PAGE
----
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    shirley leung

    Don’t just tax Airbnb rentals — regulate them, too

    John MacDougall/AFP/Getty Images/File

    To tax or not to tax Airbnb-style rentals, there should be no question about it.

    Of course travelers booking a stay at a house or an apartment through an online portal should be taxed — just as they are at hotels — and there appears to be enough momentum on Beacon Hill to get something done this session after coming close last year.

    No excuses this time. More than 250 jurisdictions around the country levy a tax on short-term private rentals offered by Airbnb, including in Connecticut, Vermont, Rhode Island, and Maine.

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    But just as important as leveling the playing field for hotel and motel owners — and raising revenue for the state — is developing regulations to ensure guest safety. It’s this piece of the equation that State Representative Aaron Michlewitz, who is sponsoring the House’s legislation on short-term rentals, is pushing for.

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    Or, as he likes to put it: “The taxation without the regulation piece is where the debate stands now.”

    It’s a debate we need to have. Think about this:

    A bed-and-breakfast in the town of Brookline is subject to 20 pages of municipal regulations, from fire codes to licensing, while a condo owner listing a room on Airbnb is not.

    What’s striking to me is that last year’s debate on how to regulate another new-economy industry, ride-hailing, focused almost exclusively on background checks for Uber and Lyft drivers, to make sure they are subject to similar standards as cabbies.

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    This year it’s almost all about how much money to collect from Airbnb and its competitors, such as Expedia’s HomeAway and TripAdvisor’s FlipKey.

    Airbnb, the largest of such rental sites, reports that it logged about 592,000 guests in Massachusetts last year. Had those stays been subject to the state’s hotel tax rate of 5.7 percent, that would have added an estimated $15 million to the Commonwealth’s coffers.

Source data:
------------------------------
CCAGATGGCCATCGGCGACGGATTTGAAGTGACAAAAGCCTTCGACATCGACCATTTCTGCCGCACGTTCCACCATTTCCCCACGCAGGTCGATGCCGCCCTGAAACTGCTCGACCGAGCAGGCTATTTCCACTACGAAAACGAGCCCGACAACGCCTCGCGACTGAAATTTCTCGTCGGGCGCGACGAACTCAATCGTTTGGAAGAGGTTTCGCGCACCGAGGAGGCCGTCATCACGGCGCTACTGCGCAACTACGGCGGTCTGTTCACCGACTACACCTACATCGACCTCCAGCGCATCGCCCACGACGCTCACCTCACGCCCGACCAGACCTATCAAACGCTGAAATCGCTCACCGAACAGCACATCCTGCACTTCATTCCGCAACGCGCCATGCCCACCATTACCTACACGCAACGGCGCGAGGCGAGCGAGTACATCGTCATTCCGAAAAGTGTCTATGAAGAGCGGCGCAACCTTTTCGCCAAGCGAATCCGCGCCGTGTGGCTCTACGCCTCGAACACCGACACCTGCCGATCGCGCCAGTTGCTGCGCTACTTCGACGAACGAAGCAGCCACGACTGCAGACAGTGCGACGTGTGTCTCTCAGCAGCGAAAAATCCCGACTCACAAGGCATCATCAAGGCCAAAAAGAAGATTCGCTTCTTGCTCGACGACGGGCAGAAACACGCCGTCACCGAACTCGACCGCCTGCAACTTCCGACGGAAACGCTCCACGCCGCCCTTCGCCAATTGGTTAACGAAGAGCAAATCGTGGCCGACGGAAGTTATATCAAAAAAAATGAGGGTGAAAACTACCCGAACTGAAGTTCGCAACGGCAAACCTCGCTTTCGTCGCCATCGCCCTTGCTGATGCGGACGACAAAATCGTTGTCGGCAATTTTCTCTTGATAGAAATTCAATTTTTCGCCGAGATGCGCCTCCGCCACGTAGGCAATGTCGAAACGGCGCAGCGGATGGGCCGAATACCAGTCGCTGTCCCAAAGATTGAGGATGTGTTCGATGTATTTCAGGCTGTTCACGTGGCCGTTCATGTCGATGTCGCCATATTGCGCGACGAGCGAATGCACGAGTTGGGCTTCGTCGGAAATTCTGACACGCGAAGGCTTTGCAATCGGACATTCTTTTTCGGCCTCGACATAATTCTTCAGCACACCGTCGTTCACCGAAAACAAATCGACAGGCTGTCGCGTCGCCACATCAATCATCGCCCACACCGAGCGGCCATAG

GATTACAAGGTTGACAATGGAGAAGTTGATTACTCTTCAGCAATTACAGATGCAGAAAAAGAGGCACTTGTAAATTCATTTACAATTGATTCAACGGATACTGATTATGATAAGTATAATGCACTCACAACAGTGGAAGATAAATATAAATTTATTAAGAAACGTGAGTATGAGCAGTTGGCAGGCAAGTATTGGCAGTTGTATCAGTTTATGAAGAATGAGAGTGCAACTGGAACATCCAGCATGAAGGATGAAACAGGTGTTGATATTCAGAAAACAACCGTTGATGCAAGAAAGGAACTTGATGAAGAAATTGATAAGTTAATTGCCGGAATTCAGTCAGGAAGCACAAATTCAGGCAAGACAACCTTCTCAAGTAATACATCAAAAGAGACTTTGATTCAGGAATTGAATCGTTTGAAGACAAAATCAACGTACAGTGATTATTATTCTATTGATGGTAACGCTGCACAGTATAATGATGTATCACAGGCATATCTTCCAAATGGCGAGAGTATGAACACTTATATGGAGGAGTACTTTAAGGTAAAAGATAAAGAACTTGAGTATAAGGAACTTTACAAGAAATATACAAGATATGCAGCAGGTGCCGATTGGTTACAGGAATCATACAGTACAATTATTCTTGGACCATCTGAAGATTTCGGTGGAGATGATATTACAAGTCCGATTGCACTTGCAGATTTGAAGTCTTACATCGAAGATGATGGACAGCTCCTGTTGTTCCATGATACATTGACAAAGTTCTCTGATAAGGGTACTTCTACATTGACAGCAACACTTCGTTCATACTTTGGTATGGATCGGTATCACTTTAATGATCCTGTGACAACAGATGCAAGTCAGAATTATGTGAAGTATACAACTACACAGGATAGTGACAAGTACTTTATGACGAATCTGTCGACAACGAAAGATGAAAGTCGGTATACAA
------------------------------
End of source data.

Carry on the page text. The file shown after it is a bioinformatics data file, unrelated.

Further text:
The company is happily sharing these calculations because it wants to be taxed, and this week it’s airing a new TV commercial about the issue. Now don’t think for a second that this is some kind of benevolent new-economy thing. Guests, not Airbnb, pay the tax! Taxation is also a form of legitimization for these online portals.

    Sure, the House, the governor, and the Senate have different approaches to which properties get taxed, and at what rate. They should be able to work out their differences, given the pressure to find new tax revenue and with the state facing perennial budget deficits.

    Beyond taxes, lawmakers should be having a robust discussion on issues such as homeowner registration, how much liability insurance hosts should carry, and creating a basic set of safety standards, such as for smoke detectors and fire escapes. They should craft a measure that leaves plenty of control for municipalities so they can further refine the rules.

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    Ultimately, local communities face the biggest impact from short-term rentals that create commercial activity in residential neighborhoods. The town of Lynnfield found out the hard way, when a murder took place last year in a mansion rented through an online portal.

    Officials in municipalities including Boston and Cambridge are also grappling with how to treat short-term private rentals before problems arise. Some of them are holding off until the state acts.

    Hearings on the House’s short-term-rental legislation began Monday in Lenox, where over a 100 people testified. Two more will be held, on the Cape and in Boston, this month.

    This year the state must act. Collecting taxes should be the easy part, but don’t put off regulation.

    Shirley Leung is a Globe columnist. She can be reached at shirley.leung@globe.com. Follow her on Twitter @leung.